Submit Your Poems
Get Your Premium Membership

Best Famous Wang Wei Poems

Here is a collection of the all-time best famous Wang Wei poems. This is a select list of the best famous Wang Wei poetry. Reading, writing, and enjoying famous Wang Wei poetry (as well as classical and contemporary poems) is a great past time. These top poems are the best examples of wang wei poems.

Search for the best famous Wang Wei poems, articles about Wang Wei poems, poetry blogs, or anything else Wang Wei poem related using the PoetrySoup search engine at the top of the page.

See also: Best Member Poems

Go Back

by Wang Wei | |

A GREEN STREAM

I have sailed the River of Yellow Flowers, 
Borne by the channel of a green stream, 
Rounding ten thousand turns through the mountains 
On a journey of less than thirty miles.
.
.
.
Rapids hum over heaped rocks; But where light grows dim in the thick pines, The surface of an inlet sways with nut-horns And weeds are lush along the banks.
.
.
.
Down in my heart I have always been as pure As this limpid water is.
.
.
.
Oh, to remain on a broad flat rock And to cast a fishing-line forever!


by Wang Wei | |

A SONG OF A GIRL FROM LOYANG

There's a girl from Loyang in the door across the street, 
She looks fifteen, she may be a little older.
.
.
.
While her master rides his rapid horse with jade bit an bridle, Her handmaid brings her cod-fish in a golden plate.
On her painted pavilions, facing red towers, Cornices are pink and green with peach-bloom and with willow, Canopies of silk awn her seven-scented chair, And rare fans shade her, home to her nine-flowered curtains.
Her lord, with rank and wealth and in the bud of life, Exceeds in munificence the richest men of old.
He favours this girl of lowly birth, he has her taught to dance; And he gives away his coral-trees to almost anyone.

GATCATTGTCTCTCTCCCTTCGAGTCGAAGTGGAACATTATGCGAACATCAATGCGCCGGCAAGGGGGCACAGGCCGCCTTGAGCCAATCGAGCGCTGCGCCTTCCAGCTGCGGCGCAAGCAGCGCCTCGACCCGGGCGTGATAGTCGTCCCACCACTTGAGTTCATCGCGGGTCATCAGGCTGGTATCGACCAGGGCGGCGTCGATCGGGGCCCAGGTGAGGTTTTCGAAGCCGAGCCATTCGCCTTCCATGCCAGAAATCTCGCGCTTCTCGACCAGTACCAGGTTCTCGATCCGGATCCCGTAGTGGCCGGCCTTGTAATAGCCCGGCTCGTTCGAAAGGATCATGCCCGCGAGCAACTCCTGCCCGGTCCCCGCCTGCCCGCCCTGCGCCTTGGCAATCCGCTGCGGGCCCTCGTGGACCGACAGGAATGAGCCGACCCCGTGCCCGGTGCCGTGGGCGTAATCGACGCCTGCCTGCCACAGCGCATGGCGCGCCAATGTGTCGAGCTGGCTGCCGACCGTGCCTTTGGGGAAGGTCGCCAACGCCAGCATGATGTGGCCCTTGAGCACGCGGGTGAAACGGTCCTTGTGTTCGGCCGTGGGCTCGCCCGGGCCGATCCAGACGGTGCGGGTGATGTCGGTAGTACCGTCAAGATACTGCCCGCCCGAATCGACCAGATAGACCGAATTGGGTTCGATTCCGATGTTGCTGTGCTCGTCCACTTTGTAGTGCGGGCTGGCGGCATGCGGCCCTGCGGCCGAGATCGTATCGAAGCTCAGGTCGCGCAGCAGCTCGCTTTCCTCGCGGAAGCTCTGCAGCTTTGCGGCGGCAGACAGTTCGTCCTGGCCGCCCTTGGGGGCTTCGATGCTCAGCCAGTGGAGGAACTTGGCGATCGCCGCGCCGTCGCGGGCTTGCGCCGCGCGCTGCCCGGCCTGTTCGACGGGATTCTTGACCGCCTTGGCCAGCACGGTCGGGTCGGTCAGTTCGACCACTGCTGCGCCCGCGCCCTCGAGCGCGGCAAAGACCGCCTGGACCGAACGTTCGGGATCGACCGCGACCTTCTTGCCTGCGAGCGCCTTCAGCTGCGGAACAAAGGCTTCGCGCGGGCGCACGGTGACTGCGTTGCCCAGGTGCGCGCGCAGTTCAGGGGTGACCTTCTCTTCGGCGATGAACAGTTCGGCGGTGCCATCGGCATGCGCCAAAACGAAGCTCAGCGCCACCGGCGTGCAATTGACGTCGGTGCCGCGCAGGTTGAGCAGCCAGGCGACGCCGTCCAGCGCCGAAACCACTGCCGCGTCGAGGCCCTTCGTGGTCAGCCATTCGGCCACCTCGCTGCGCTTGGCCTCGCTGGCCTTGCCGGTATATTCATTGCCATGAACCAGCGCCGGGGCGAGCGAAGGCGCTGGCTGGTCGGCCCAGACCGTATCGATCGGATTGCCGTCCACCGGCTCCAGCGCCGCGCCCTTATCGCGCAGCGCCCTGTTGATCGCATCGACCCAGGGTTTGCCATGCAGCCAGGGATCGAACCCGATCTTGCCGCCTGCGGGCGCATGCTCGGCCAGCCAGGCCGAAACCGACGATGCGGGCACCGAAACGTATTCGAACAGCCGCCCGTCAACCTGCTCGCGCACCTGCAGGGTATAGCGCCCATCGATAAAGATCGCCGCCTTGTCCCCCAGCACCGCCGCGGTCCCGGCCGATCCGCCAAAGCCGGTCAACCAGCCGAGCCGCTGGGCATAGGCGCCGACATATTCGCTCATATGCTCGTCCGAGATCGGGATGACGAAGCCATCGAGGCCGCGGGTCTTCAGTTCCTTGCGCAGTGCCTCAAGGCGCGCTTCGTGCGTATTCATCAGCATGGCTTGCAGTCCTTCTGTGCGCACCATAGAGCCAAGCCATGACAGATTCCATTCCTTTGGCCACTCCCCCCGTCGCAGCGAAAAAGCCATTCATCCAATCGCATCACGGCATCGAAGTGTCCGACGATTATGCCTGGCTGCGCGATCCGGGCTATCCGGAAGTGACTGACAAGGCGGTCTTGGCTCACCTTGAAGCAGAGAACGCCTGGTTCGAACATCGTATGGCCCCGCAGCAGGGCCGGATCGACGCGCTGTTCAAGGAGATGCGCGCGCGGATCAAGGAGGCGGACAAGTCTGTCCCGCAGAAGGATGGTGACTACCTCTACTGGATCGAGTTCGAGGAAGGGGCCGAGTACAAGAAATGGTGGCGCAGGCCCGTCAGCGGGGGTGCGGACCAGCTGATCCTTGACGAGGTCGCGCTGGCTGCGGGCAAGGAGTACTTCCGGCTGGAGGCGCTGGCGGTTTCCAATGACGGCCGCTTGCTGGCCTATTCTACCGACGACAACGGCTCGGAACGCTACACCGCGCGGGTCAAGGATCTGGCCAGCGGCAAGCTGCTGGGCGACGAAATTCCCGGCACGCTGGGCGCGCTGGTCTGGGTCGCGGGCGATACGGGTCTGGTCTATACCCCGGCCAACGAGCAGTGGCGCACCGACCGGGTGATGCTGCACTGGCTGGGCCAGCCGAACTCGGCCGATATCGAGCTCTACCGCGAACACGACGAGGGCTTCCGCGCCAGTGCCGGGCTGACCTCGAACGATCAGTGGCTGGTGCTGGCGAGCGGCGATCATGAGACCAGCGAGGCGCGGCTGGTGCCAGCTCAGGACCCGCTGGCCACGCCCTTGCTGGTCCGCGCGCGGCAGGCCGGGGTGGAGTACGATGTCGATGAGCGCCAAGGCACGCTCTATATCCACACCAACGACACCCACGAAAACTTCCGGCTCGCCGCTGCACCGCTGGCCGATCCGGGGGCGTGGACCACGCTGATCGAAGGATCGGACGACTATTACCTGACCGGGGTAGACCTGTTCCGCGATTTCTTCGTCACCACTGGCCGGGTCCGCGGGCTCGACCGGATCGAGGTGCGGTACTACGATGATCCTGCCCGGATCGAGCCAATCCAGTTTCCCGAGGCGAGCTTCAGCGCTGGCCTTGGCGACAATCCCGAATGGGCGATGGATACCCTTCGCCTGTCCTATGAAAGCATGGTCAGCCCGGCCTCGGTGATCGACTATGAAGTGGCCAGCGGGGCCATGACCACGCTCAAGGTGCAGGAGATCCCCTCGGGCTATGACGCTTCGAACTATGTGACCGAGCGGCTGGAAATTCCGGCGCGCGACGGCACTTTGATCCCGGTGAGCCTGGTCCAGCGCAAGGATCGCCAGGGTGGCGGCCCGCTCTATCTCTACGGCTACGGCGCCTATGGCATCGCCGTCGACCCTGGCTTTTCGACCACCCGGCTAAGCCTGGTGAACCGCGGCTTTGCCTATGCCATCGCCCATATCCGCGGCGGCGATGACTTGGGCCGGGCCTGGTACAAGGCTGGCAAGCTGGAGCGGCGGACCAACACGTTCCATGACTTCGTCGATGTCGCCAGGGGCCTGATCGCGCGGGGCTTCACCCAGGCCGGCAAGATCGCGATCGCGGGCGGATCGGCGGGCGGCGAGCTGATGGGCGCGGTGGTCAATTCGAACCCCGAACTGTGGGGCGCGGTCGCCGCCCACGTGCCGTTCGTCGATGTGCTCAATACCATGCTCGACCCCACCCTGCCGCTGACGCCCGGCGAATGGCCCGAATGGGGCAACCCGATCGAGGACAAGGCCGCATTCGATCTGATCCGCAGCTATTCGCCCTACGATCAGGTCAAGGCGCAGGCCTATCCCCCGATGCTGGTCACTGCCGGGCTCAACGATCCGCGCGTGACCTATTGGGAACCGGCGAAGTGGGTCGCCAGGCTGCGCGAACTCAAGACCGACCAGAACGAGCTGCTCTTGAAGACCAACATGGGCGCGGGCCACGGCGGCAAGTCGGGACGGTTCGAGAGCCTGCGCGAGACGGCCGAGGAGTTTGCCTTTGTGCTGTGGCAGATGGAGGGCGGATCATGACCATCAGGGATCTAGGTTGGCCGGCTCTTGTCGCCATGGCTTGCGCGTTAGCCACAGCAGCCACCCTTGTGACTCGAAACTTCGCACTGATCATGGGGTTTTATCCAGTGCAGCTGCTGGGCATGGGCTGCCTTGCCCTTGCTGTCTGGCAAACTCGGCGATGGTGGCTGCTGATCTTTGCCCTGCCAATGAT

The wind of dawn just stirs when his nine soft lights go out, Those nine soft lights like petals in a flying chain of flowers.
Between dances she has barely time for singing over the songs; No sooner is she dressed again than incense burns before her.
Those she knows in town are only the rich and the lavish, And day and night she is visiting the hosts of the gayest mansions.
.
.
.
Who notices the girl from Yue with a face of white jade, Humble, poor, alone, by the river, washing silk?


by Wang Wei | |

THE BEAUTIFUL XI SHI

Since beauty is honoured all over the Empire, 
How could Xi Shi remain humbly at home? -- 
Washing clothes at dawn by a southern lake -- 
And that evening a great lady in a palace of the north: 
Lowly one day, no different from the others, 
The next day exalted, everyone praising her.
No more would her own hands powder her face Or arrange on her shoulders a silken robe.
And the more the King loved her, the lovelier she looked, Blinding him away from wisdom.
.
.
.
Girls who had once washed silk beside her Were kept at a distance from her chariot.
And none of the girls in her neighbours' houses By pursing their brows could copy her beauty.


by Wang Wei | |

AT PARTING

I dismount from my horse and I offer you wine, 
And I ask you where you are going and why.
And you answer: "I am discontent And would rest at the foot of the southern mountain.
So give me leave and ask me no questions.
White clouds pass there without end.
"


by Wang Wei | |

A MESSAGE FROM MY LODGE AT WANGCHUAN TO PEI DI

The mountains are cold and blue now 
And the autumn waters have run all day.
By my thatch door, leaning on my staff, I listen to cicadas in the evening wind.
Sunset lingers at the ferry, Supper-smoke floats up from the houses.
.
.
.
Oh, when shall I pledge the great Hermit again And sing a wild poem at Five Willows?


by Wang Wei | |

A SONG OF PEACH-BLOSSOM RIVER

A fisherman is drifting, enjoying the spring mountains, 
And the peach-trees on both banks lead him to an ancient source.
Watching the fresh-coloured trees, he never thinks of distance Till he comes to the end of the blue stream and suddenly- strange men! It's a cave-with a mouth so narrow that he has to crawl through; But then it opens wide again on a broad and level path -- And far beyond he faces clouds crowning a reach of trees, And thousands of houses shadowed round with flowers and bamboos.
.
.
.
Woodsmen tell him their names in the ancient speech of Han; And clothes of the Qin Dynasty are worn by all these people Living on the uplands, above the Wuling River, On farms and in gardens that are like a world apart, Their dwellings at peace under pines in the clear moon, Until sunrise fills the low sky with crowing and barking.